Mindshare's Anita Kotwani shares what it takes to build a brand, how storytelling can set a brand apart, and how smaller brands and startups can succeed at storytelling.
Strategy without execution is hallucination. A brilliant strategy, a blockbuster product, or breakthrough technology can put you on the competitive map, but only solid execution can keep you there.
Anita Kotwani calls it as she sees it.
With a career spanning almost two decades, this true-blue Mumbaikar is the Senior VP of Mindshare, a global media and marketing service company established in 1997. She joined Mindshare in 2004 and grew from one office, Mindshare West, to leading the entire West Zone and overseeing 3 SBUs.
It has been, she says, a “fulfilling and rewarding journey”. Some of her truly memorable campaigns have been the DNA launch, the HSBC Boarding Call, Star’s Nayi Soch campaign, the ABC launch, and Idea’s Internet4All.
In a tete-a-tete with YourStory, Anita shares her story, the secret sauce for a successful brand story, and what truly makes for a good and honest one that really defines the brand, especially in the new world driven by digitisation and data.
Anita was born in a middle-class family. The youngest child in the house, she was pampered but had a “very grounded” upbringing. “My parents went through a lot to ensure that they gave us the best of education.” Anita, who respects the two religions in India, movies and cricket, was a sportsperson and played tennis while in college. With a B Com Hons degree and a degree in law, she started her career with Strategem Media.
“My entry into this industry itself was the first milestone. I was very apprehensive and unsure if I was doing the right thing. Strangely enough, though, it seemed like the right calling and I have never looked back,” she says.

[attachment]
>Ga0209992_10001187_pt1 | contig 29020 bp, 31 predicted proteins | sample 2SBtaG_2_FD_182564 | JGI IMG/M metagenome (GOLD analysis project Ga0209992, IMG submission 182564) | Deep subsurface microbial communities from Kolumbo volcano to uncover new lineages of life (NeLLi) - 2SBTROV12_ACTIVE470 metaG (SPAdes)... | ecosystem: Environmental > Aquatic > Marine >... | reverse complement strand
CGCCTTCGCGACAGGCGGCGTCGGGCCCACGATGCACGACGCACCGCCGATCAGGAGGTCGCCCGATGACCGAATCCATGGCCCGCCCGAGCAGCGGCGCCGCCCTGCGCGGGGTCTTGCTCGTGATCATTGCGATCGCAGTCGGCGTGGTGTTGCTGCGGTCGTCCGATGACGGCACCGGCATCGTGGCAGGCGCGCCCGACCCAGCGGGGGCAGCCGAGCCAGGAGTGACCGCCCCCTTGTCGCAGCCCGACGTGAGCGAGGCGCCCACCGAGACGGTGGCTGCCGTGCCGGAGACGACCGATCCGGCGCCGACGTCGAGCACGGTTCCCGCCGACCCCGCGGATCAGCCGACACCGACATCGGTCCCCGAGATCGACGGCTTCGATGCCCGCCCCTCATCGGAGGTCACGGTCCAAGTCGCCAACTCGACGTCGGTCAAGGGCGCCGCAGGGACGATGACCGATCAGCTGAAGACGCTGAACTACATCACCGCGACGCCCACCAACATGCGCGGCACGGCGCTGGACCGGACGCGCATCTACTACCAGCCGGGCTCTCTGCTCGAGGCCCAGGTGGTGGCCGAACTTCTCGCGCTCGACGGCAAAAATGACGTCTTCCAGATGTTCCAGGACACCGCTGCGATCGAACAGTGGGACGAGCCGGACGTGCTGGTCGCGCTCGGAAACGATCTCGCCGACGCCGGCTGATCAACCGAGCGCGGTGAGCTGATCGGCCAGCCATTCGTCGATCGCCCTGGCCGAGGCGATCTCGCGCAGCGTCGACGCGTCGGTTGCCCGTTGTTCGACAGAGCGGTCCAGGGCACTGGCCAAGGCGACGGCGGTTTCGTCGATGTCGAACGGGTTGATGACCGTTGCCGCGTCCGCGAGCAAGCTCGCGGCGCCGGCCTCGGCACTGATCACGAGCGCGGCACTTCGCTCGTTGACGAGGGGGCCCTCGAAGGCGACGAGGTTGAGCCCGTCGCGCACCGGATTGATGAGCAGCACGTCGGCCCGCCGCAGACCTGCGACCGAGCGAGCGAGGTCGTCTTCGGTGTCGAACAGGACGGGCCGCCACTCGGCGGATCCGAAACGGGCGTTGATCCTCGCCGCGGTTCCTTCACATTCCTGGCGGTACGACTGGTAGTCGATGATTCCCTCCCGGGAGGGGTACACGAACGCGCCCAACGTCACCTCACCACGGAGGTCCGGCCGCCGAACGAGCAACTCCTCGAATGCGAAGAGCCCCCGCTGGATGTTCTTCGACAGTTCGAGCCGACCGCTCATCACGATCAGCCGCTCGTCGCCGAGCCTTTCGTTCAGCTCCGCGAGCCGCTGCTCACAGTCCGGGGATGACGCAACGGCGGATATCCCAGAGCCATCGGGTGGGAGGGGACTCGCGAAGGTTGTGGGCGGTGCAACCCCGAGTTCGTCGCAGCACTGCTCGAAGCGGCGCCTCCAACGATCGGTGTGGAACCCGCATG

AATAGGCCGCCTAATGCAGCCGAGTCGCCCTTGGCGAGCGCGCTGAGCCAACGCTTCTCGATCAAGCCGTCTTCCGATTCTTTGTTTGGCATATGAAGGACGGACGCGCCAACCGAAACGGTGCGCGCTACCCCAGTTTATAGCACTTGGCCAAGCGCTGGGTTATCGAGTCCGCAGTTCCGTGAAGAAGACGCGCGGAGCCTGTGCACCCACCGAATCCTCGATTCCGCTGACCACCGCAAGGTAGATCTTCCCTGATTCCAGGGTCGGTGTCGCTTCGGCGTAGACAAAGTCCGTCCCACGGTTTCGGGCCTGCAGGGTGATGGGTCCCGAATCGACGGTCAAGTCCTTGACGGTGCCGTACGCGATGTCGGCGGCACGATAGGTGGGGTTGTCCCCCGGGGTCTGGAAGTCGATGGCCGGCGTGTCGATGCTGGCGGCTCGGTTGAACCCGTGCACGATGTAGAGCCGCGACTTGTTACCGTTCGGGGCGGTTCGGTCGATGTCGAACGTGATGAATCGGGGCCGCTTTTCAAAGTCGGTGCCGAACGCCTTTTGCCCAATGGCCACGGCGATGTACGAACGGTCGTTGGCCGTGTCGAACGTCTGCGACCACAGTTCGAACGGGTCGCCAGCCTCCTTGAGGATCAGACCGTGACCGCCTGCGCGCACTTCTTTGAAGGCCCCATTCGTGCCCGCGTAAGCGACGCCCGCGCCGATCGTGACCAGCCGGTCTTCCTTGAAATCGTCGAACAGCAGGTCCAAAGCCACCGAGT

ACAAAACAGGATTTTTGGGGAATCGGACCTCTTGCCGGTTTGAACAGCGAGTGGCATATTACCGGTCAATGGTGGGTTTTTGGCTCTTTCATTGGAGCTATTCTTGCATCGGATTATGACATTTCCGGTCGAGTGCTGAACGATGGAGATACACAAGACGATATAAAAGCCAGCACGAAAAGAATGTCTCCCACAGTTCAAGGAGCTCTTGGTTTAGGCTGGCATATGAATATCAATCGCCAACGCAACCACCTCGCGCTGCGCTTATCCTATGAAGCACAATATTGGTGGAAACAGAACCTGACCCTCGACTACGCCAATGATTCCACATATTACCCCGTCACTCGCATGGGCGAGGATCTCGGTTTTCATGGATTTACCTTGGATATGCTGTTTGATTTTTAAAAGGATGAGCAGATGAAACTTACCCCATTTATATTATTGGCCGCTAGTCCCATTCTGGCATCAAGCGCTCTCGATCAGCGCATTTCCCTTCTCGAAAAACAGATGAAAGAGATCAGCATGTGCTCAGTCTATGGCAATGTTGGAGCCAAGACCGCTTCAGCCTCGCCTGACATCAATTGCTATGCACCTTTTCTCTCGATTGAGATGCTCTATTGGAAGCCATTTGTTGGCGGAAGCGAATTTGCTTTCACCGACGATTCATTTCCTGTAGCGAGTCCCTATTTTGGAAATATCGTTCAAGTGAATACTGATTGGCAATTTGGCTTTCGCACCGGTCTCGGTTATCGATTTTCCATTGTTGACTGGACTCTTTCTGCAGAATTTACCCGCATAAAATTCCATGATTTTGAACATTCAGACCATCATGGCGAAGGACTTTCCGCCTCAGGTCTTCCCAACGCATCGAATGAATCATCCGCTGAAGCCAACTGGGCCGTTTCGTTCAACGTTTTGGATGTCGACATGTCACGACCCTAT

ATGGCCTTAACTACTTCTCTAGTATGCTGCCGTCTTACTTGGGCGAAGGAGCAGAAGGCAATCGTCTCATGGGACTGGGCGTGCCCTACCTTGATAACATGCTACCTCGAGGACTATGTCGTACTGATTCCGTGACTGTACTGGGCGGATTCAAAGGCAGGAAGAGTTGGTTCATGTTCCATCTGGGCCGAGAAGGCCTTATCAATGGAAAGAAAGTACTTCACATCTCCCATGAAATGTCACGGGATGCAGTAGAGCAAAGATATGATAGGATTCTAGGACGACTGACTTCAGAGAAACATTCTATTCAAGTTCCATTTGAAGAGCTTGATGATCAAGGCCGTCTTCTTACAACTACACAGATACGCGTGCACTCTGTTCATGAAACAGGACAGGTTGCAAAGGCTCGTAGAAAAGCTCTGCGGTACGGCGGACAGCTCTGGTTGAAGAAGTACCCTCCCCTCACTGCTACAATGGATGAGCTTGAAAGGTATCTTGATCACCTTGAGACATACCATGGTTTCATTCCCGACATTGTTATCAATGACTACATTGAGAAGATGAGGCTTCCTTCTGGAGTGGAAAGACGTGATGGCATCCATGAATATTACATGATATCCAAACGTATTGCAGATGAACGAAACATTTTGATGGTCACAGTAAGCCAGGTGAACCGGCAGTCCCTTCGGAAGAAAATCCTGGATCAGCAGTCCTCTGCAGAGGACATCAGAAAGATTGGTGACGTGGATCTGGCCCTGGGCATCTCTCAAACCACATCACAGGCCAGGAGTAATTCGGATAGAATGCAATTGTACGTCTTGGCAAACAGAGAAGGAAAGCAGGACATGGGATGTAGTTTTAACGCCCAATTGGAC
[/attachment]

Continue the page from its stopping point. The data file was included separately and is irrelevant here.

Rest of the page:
She went to work at Dainik Bhaskar group and Lintas. In June 2004, she joined Mindshare.
“This is the place where I have done the best work of my career. It’s a place where meritocracy is rewarded, and where I have grown as a professional. Mindshare is invested in keeping pace with the changing ecosystem, apart from having invested considerably in talent transformation,” she says.
This year has been particularly special, professionally, as she has been recognised as a “Woman To Watch Out For” in the Top 50 Influential Women awards, and was awarded a “Certificate Of Excellence” in the Woman Leadership Programme.
Her latest mandate, she says, “is about leading growth for Mindshare, at an all-India level”.
“Given that we have clients across sectors, the most challenging part is to bring in newer categories into the fold. It’s about working in the new-age ecosystem and delivering projects on data, digital, and content, as part of our larger offerings, to clients. The biggest challenge, however, is to stay ahead of the curve, and provide solutions that drive business results,” she says.
As someone who has helped brands launch great campaigns and master storytelling, Anita emphasises how important it is to get the story right.
“Marketing is no longer about the stuff that you make, but about the stories that you tell,” Anita quotes Seth Godin and points out that a brand’s story makes it memorable and sets its business apart. Anita shares,
Stories are a powerful tool for human communication. To read a story is to feel an experience and to synchronise our minds with the subject of the story. The simpler the story, the better the impact. If you want to ensure that your story ‘stays’ in the consumer’s mind keep it simple and authentic. Most importantly for today’s distracted audiences, brand stories pull your potential audience into your marketing. The power of stories helps build brand trust.
While big brands have more resources, small startups often don’t have the luxury to spend on marketing and need to ensure that their story is apt and showcases the brand, but also has a lasting impact.
The basic ingredients for a good story are the idea, the pitch around which the story is built, and how to build around that idea without losing the narrative.
What can smaller brands do to put their best foot forward when it comes to storytelling?